There are certainly more recent works of scholarship about Lord Dunmore's War that one would do well to consult. Early indications are that Glenn Williams' recent release, Dunmore's War: The Last Conflict of America's Colonial Era, promises to be a compelling read. Still, Virgil Lewis's 1909 book, History of the Battle of Point Pleasant, has stood the test of time. Although written from the perspective of an early twentieth century historian and writer, Lewis' work provides valuable historical context, copious documentary notations, and details about specific soldiers who fought in the battle that genealogists will find useful in their own research.

   As for John Sevier's role in the Battle of Point Pleasant, one might conclude that a portion of Sevier's gallant reputation as a Patriot hero rests upon the myth that he fought in both the "first" and "last" battles of the Revolutionary War -- Point Pleasant and Lookout Mountain -- despite clear historical evidence contradicting claims that these battles were ever a part of that conflict. While he may have fought in these engagements, his participation certainly did not bookend the American Revolution.

   After reading Virgil Lewis' book, I must say that I feel a certain empathy for his fight for historical accuracy. Correcting long-standing historical narratives and pointing out myths and false legends can be an exhausting, solitary exercise, particularly when entire family legacies rest upon folktales that contradict fact and reason. Future generations and present-day historians owe a debt of gratitude to Virgil Lewis for taking a stand against "manufactured history."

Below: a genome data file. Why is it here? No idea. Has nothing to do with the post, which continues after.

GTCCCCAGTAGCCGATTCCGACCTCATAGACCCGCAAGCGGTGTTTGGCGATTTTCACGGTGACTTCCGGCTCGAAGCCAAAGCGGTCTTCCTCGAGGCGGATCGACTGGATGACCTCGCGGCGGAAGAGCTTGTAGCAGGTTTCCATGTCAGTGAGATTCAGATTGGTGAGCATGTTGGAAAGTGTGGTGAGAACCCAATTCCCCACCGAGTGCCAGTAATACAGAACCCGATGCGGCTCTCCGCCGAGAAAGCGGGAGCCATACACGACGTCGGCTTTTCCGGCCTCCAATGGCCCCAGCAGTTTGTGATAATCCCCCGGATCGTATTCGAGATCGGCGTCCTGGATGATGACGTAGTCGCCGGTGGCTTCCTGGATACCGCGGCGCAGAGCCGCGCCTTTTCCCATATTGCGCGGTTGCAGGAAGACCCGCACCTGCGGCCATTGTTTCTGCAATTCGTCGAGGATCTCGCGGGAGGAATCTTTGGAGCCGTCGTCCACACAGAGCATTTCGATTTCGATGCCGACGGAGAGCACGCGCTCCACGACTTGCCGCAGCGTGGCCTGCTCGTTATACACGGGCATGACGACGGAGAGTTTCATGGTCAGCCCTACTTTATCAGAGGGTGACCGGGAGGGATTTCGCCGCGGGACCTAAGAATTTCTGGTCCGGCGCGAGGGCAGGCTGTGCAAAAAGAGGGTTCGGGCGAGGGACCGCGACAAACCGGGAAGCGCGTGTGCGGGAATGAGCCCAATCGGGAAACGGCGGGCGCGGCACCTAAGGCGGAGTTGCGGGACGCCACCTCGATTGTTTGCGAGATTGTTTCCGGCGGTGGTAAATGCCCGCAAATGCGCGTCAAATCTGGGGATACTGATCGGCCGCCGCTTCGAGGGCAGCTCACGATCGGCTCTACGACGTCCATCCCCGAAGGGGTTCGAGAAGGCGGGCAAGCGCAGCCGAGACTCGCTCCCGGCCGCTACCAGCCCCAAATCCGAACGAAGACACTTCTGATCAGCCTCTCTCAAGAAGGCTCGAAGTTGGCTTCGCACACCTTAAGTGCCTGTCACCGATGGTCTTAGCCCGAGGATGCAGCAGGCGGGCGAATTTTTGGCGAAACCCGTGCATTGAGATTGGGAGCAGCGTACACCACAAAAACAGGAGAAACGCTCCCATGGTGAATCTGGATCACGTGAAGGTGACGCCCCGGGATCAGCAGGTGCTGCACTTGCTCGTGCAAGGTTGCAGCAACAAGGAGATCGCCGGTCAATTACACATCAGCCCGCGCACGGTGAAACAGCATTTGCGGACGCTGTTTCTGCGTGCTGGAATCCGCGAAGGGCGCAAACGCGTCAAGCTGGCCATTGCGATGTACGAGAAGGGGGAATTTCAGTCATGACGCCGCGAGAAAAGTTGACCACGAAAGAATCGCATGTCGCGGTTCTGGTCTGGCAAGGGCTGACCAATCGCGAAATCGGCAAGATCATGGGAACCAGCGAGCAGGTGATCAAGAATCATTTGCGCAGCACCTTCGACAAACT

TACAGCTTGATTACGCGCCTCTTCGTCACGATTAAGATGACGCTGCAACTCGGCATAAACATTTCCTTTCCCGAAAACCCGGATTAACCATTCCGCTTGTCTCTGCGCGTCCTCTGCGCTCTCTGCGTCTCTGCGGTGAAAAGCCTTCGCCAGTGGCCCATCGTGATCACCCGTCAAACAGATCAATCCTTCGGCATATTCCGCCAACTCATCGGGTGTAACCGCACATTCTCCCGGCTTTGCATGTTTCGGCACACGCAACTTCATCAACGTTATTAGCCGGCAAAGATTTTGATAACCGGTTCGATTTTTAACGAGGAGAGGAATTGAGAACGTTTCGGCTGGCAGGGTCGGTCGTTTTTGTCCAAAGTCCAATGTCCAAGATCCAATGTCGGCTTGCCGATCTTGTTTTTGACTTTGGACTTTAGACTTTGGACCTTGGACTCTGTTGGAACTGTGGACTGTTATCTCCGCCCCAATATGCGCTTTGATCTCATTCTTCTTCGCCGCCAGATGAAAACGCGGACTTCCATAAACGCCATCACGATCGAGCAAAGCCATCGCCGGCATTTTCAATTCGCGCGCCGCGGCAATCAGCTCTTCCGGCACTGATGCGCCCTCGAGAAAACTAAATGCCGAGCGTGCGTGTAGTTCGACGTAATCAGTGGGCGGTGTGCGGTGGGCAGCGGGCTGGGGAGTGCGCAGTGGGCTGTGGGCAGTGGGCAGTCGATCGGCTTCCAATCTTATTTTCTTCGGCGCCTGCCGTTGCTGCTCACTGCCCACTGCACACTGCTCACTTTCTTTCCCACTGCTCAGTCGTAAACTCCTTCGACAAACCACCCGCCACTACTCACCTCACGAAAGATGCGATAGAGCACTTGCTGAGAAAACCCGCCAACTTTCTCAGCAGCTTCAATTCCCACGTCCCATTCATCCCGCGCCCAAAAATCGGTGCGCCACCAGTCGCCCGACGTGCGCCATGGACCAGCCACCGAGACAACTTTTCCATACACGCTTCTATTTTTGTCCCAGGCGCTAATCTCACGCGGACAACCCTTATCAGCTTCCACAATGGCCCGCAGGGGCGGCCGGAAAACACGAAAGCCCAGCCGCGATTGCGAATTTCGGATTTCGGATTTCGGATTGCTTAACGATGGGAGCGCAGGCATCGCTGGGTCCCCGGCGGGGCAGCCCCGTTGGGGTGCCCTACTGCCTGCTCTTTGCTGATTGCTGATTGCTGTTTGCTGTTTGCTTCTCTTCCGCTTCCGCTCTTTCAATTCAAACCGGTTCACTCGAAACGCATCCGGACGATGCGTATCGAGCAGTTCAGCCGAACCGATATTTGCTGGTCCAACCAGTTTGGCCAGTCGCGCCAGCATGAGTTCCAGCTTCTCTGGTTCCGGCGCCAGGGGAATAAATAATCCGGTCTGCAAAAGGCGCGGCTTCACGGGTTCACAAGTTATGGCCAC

History of the Battle of Point Pleasant by Virgil A. Lewis, The Tribune Company, West Virginia, 1909, is available in most public or university libraries, and may be purchased through any number of used book stores or antiquarian book dealers.


  • Virgil A. Lewis. History of the Battle of Point Pleasant Fought Between White Men and Indians at the Mouth of the Great Kanawha River. Charleston, WV: The Tribune Printing Company, 1909.
  • Charles H. Faulkner, Massacre at Cavett's Station. Knoxville: University of Tennessee Press (2013), pp. 15-16.


Gordon Belt is an information professional, archives advocate, public historian, and author of The History Press book, John Sevier: Tennessee's First Hero, which examines the life of Tennessee's first governor, John Sevier, through the lens of history and memory. On The Posterity Project, Gordon offers reflections on archives, public history, and memory from his home state of Tennessee.